When, How and Where to Tube


Tubing is a exhilarating ride, and can be fun.  But also a event that is potentially  dangerous and could end with tragic results.

Your kids are more than ready for a fun-filled day tubing on the waterThey’re begging you to take them out on the water when the weather’s nice. Your on Vacation, They have been on their best behavior, in the hopes of staying in your good graces.

Any parent with a boat and kids are familiar with this scenario.
But do you know how to keep them safe?
Tubing accidents  and injuries are on the rise. Water tubing, a recreational activity in which participants ride an inner tube which is pulled behind a boat by a tow rope, has grown in popularity in recent years. 
According to a new study by researchers at the Center for Injury Research and Policy of The Research Institute at Nationwide Children’s Hospital, the annual number of water tubing-related injuries increased 250 percent over the 19-year study period, rising from 2,068 injuries in 1991 to 7,216 injuries in 2009. Given that more than 83 percent of the injuries occurred during the summer months, this equates to more than 65 water tubing-related injuries being treated in U.S. emergency departments each day during the summer.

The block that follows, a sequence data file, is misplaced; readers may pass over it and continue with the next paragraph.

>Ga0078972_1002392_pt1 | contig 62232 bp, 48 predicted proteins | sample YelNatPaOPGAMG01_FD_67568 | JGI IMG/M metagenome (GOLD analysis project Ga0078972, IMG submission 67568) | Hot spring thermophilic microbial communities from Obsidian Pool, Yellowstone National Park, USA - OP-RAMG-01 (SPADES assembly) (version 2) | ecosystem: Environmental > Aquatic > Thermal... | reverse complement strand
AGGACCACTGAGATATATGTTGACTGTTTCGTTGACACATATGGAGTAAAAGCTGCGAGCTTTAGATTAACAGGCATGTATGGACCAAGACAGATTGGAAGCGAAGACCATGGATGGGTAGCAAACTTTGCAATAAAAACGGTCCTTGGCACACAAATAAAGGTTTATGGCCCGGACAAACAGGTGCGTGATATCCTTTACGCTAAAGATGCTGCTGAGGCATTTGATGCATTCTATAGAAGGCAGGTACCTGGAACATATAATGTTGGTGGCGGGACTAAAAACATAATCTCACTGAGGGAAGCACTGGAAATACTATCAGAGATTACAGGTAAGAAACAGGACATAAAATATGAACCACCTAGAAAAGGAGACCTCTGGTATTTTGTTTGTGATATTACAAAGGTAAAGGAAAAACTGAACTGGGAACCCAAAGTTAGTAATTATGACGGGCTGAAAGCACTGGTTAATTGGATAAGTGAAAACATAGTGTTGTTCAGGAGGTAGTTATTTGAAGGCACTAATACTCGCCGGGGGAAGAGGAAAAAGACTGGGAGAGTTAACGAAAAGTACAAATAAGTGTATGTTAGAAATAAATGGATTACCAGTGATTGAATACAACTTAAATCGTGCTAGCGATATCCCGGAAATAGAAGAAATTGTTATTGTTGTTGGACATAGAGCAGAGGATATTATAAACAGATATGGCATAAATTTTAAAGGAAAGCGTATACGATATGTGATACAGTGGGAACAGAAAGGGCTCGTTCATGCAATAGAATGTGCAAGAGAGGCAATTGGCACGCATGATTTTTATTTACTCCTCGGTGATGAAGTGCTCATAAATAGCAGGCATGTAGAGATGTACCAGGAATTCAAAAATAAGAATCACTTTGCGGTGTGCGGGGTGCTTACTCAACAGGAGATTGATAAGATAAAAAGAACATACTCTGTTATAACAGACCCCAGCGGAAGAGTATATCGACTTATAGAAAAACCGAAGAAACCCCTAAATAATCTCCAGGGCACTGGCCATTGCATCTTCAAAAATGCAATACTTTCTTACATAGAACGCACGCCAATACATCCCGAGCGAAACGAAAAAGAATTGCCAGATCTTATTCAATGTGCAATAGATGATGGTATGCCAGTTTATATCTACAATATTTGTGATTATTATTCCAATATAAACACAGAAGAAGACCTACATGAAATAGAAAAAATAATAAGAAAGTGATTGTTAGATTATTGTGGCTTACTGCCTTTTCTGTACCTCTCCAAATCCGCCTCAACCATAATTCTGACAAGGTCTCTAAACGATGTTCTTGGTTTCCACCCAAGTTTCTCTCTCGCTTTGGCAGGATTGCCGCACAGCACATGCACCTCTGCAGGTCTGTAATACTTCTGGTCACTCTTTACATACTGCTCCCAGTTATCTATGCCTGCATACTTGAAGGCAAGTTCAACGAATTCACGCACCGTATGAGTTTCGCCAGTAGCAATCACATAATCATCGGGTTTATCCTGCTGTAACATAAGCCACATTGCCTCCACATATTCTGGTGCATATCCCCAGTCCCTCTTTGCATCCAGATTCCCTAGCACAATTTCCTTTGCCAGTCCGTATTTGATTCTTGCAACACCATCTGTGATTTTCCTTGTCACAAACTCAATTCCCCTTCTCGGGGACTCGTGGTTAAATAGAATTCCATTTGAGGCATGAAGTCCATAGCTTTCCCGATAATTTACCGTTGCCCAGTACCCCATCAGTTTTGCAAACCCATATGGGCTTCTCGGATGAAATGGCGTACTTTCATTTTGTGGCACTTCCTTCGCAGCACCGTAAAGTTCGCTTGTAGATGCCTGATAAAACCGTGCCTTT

The study, available online and appearing in the February 2013 print issue of the Journal of Physical Activity & Health, found that the most frequently injured body parts were the head (27 percent) and the upper extremities (24 percent). The most common types of injuries were sprains and strains (27 percent) followed by soft tissue injuries (20 percent). Impact with the water (49 percent) and contact with another water-tubing participant (16 percent) were the most common mechanisms of injury.

Our hope is that these tips might prevent another accident from happening. Of course, a physical activity like tubing is never without its bumps and bruises—those are to be expected once in a while.

As long as you’re navigating the waters safely and minding the kids in the tubes, there should be no reason to experience anything worse than a tumble or two into the water.

Tips for Towing Tubers Behind Your Boat:

1.Injuries can happen while tubing. Usually, it’s nothing to really worry about, especially when everyone involved in the tubing day is properly instructed and wearing the proper safety gearLife jackets and in some cases helmets, water goggles, proper tow rope, observer, skier down flag and experienced boat operator.   Luckily, simple awareness can save the day. It can help you prepare yourself for safe tubing and prevent any serious injuries.

2.Read the manual.  Instructions we don't need no stinking instructions. You should always follow your manufacturer instructions.

Before hitting the water, it’s important to check your owner manuals (and tags) for important instructions you might not consider.  There may be weight limits, speed limits, specific inflation pressures not to exceed.

3. Be familiar with your riders  Lots of folks don’t think about this, but it’s important.

This can help you determine how fast/slow to go, how far to go, how much guidance is needed, if riders need extra protection and how fearful your tubers are.